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What is Conductive Ink and How Might It Change the Way We Print?
In an increasingly digitalised world, when most sectors are experiencing a mass migration to new and emerging digital technologies, traditional printing methods are struggling to keep afloat — with print manufacturers having to think outside the box and develop new, creative ways to keep the technology current, obligatory and in vogue.
And so far the leading printer manufacturers have done a good job of this — from Epson’s new refillable ‘EcoTank’ printer range to HP’s revolutionary network security firmware. But, when it comes to transforming the way we print, nothing looks set to have more of an impact than conductive ink.
For a number of years now, print technology researchers have been exploring the possible usages of interactive printing — with limited success. Now however, the development of conductive ink has made interactive printing from a standard inkjet or laser printer a reality. But what is this new ink, and how might it change the way we print?
Conductive ink is a specially developed ink containing materials such as silver, carbon and other substances which conduct an electrical charge. When this ink is applied to paper, card or plastic, the surface becomes touch sensitive and responsive — with users effectively able to move the ink around on the page.
While this technology may sound like something out of a science-fiction novel, the introduction of conductive ink has already happened. In fact, several print companies have already began using the ink to create exciting new interactive print medias, including print and electronics specialist, Novalia.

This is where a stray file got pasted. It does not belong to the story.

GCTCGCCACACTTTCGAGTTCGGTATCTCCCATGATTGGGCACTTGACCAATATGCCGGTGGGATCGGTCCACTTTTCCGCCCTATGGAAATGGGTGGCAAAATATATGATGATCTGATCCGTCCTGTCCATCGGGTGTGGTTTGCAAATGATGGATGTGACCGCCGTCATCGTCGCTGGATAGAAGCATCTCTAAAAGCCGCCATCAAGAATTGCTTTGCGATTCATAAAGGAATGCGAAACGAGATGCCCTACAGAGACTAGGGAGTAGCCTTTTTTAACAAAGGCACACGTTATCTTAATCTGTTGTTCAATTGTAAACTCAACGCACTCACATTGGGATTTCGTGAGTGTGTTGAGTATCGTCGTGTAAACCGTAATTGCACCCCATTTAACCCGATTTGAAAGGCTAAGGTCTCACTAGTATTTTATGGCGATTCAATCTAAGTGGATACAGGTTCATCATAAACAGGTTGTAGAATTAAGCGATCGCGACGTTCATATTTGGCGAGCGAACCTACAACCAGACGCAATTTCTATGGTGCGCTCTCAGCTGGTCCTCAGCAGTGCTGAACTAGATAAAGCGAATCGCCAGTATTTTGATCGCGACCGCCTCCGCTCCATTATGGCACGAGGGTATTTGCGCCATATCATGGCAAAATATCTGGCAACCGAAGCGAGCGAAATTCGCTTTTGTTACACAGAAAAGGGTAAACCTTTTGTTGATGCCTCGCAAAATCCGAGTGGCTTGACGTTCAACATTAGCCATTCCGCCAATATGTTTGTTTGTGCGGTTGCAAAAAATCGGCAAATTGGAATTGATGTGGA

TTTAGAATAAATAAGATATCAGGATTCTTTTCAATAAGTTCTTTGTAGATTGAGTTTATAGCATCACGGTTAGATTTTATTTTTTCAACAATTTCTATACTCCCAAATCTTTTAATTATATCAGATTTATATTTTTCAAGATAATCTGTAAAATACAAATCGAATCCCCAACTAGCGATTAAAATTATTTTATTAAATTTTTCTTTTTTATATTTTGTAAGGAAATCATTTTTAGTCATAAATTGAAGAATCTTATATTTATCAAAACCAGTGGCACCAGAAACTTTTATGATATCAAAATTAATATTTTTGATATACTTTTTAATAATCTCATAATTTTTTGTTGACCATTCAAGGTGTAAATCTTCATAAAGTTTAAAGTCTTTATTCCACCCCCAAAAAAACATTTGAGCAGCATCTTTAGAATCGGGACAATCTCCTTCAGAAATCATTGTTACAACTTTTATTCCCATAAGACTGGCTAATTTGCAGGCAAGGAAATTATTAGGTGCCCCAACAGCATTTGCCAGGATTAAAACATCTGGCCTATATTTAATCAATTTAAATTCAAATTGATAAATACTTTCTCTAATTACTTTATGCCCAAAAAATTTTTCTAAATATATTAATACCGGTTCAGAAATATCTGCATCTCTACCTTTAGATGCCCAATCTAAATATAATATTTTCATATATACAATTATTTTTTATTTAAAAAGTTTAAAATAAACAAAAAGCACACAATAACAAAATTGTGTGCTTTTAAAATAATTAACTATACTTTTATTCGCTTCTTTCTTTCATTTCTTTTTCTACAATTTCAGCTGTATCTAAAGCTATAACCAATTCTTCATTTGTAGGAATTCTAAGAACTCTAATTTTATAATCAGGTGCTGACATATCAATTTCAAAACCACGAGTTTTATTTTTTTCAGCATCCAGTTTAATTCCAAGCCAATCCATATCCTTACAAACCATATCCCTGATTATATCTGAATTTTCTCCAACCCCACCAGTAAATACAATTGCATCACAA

Speaking at the recent Packaging Innovations event in London, Kate Stone, managing director of Novalia, spoke at length about how the firm has began using conductive ink to bridge the gap between digital and print, and touched on ways other organisations can implement the technology to better compete in a world now dominated by digital technology.
Not only can conductive ink transform a standard printed page to one that’s interactive, the technology can be used in conjunction with specialist mobile connectivity tech — allowing the user to connect with a sheet of paper via their smartphone or tablet, via Bluetooth.
According to Stone, conductive ink will soon become a prevalent substance across a number of sectors, including advertising, packaging, healthcare and other media industries. Currently, conductive ink has been used to embed music and video in newspapers and magazines, create interactive album covers, and interactive billboards and promotional posters.
The beauty of conductive ink is that, pretty soon, it will be available for standard inkjet and laser printers, allowing domestic and business print users to experiment with the technology relatively affordably.
By effectively bridging the gap between traditional printed media and digital technology, conductive ink could well be the catalyst for a revolution in printed media, and one that looks set to keep printing technology alive for the foreseeable future.
But until conductive ink is readily available for everyday home and business use, print users will have to stick to standard ink and toner. If you rely on a printer everyday and want to save money on the on-going cost of print cartridges, try our range of affordable compatibles — click here to visit the Printhead homepage to browse our range of third-party compatible cartridges.
Image sourced via Flickr Creative Commons. Credit: Osamu Iwasaki